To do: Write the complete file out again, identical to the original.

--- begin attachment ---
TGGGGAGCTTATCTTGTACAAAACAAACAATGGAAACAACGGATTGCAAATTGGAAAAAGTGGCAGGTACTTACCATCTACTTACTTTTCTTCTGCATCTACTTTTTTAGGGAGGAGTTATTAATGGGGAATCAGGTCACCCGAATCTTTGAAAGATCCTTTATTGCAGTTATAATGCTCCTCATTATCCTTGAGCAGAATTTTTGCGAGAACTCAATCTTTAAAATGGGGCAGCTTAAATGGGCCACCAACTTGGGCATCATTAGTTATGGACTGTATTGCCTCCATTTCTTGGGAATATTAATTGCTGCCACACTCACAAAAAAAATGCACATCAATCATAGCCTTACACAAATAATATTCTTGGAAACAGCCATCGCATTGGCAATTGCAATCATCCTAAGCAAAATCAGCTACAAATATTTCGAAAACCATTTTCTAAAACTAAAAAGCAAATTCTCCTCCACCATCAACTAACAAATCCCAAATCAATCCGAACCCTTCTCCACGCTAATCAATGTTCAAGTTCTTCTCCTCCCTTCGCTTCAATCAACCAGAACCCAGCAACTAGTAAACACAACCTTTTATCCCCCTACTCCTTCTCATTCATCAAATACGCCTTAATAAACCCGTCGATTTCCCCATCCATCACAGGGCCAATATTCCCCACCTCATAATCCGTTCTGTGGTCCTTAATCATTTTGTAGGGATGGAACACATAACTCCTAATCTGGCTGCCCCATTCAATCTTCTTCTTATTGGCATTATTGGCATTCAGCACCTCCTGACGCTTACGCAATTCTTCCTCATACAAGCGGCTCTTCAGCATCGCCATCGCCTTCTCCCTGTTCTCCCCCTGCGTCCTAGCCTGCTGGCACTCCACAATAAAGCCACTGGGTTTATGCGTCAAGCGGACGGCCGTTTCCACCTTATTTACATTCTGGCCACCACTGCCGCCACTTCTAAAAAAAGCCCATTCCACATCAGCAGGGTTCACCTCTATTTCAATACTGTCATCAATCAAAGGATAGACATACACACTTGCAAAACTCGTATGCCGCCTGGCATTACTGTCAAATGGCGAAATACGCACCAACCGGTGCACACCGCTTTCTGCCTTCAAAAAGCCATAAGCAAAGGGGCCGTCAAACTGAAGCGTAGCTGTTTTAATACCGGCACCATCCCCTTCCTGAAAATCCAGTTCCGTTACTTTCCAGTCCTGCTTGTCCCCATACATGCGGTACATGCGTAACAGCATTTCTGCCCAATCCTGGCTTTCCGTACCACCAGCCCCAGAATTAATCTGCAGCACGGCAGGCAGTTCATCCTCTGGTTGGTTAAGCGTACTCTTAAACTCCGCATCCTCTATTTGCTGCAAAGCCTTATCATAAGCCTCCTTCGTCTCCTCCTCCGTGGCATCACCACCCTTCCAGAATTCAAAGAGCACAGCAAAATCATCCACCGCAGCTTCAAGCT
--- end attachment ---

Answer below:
TGGGGAGCTTATCTTGTACAAAACAAACAATGGAAACAACGGATTGCAAATTGGAAAAAGTGGCAGGTACTTACCATCTACTTACTTTTCTTCTGCATCTACTTTTTTAGGGAGGAGTTATTAATGGGGAATCAGGTCACCCGAATCTTTGAAAGATCCTTTATTGCAGTTATAATGCTCCTCATTATCCTTGAGCAGAATTTTTGCGAGAACTCAATCTTTAAAATGGGGCAGCTTAAATGGGCCACCAACTTGGGCATCATTAGTTATGGACTGTATTGCCTCCATTTCTTGGGAATATTAATTGCTGCCACACTCACAAAAAAAATGCACATCAATCATAGCCTTACACAAATAATATTCTTGGAAACAGCCATCGCATTGGCAATTGCAATCATCCTAAGCAAAATCAGCTACAAATATTTCGAAAACCATTTTCTAAAACTAAAAAGCAAATTCTCCTCCACCATCAACTAACAAATCCCAAATCAATCCGAACCCTTCTCCACGCTAATCAATGTTCAAGTTCTTCTCCTCCCTTCGCTTCAATCAACCAGAACCCAGCAACTAGTAAACACAACCTTTTATCCCCCTACTCCTTCTCATTCATCAAATACGCCTTAATAAACCCGTCGATTTCCCCATCCATCACAGGGCCAATATTCCCCACCTCATAATCCGTTCTGTGGTCCTTAATCATTTTGTAGGGATGGAACACATAACTCCTAATCTGGCTGCCCCATTCAATCTTCTTCTTATTGGCATTATTGGCATTCAGCACCTCCTGACGCTTACGCAATTCTTCCTCATACAAGCGGCTCTTCAGCATCGCCATCGCCTTCTCCCTGTTCTCCCCCTGCGTCCTAGCCTGCTGGCACTCCACAATAAAGCCACTGGGTTTATGCGTCAAGCGGACGGCCGTTTCCACCTTATTTACATTCTGGCCACCACTGCCGCCACTTCTAAAAAAAGCCCATTCCACATCAGCAGGGTTCACCTCTATTTCAATACTGTCATCAATCAAAGGATAGACATACACACTTGCAAAACTCGTATGCCGCCTGGCATTACTGTCAAATGGCGAAATACGCACCAACCGGTGCACACCGCTTTCTGCCTTCAAAAAGCCATAAGCAAAGGGGCCGTCAAACTGAAGCGTAGCTGTTTTAATACCGGCACCATCCCCTTCCTGAAAATCCAGTTCCGTTACTTTCCAGTCCTGCTTGTCCCCATACATGCGGTACATGCGTAACAGCATTTCTGCCCAATCCTGGCTTTCCGTACCACCAGCCCCAGAATTAATCTGCAGCACGGCAGGCAGTTCATCCTCTGGTTGGTTAAGCGTACTCTTAAACTCCGCATCCTCTATTTGCTGCAAAGCCTTATCATAAGCCTCCTTCGTCTCCTCCTCCGTGGCATCACCACCCTTCCAGAATTCAAAGAGCACAGCAAAATCATCCACCGCAGCTTCAAGCT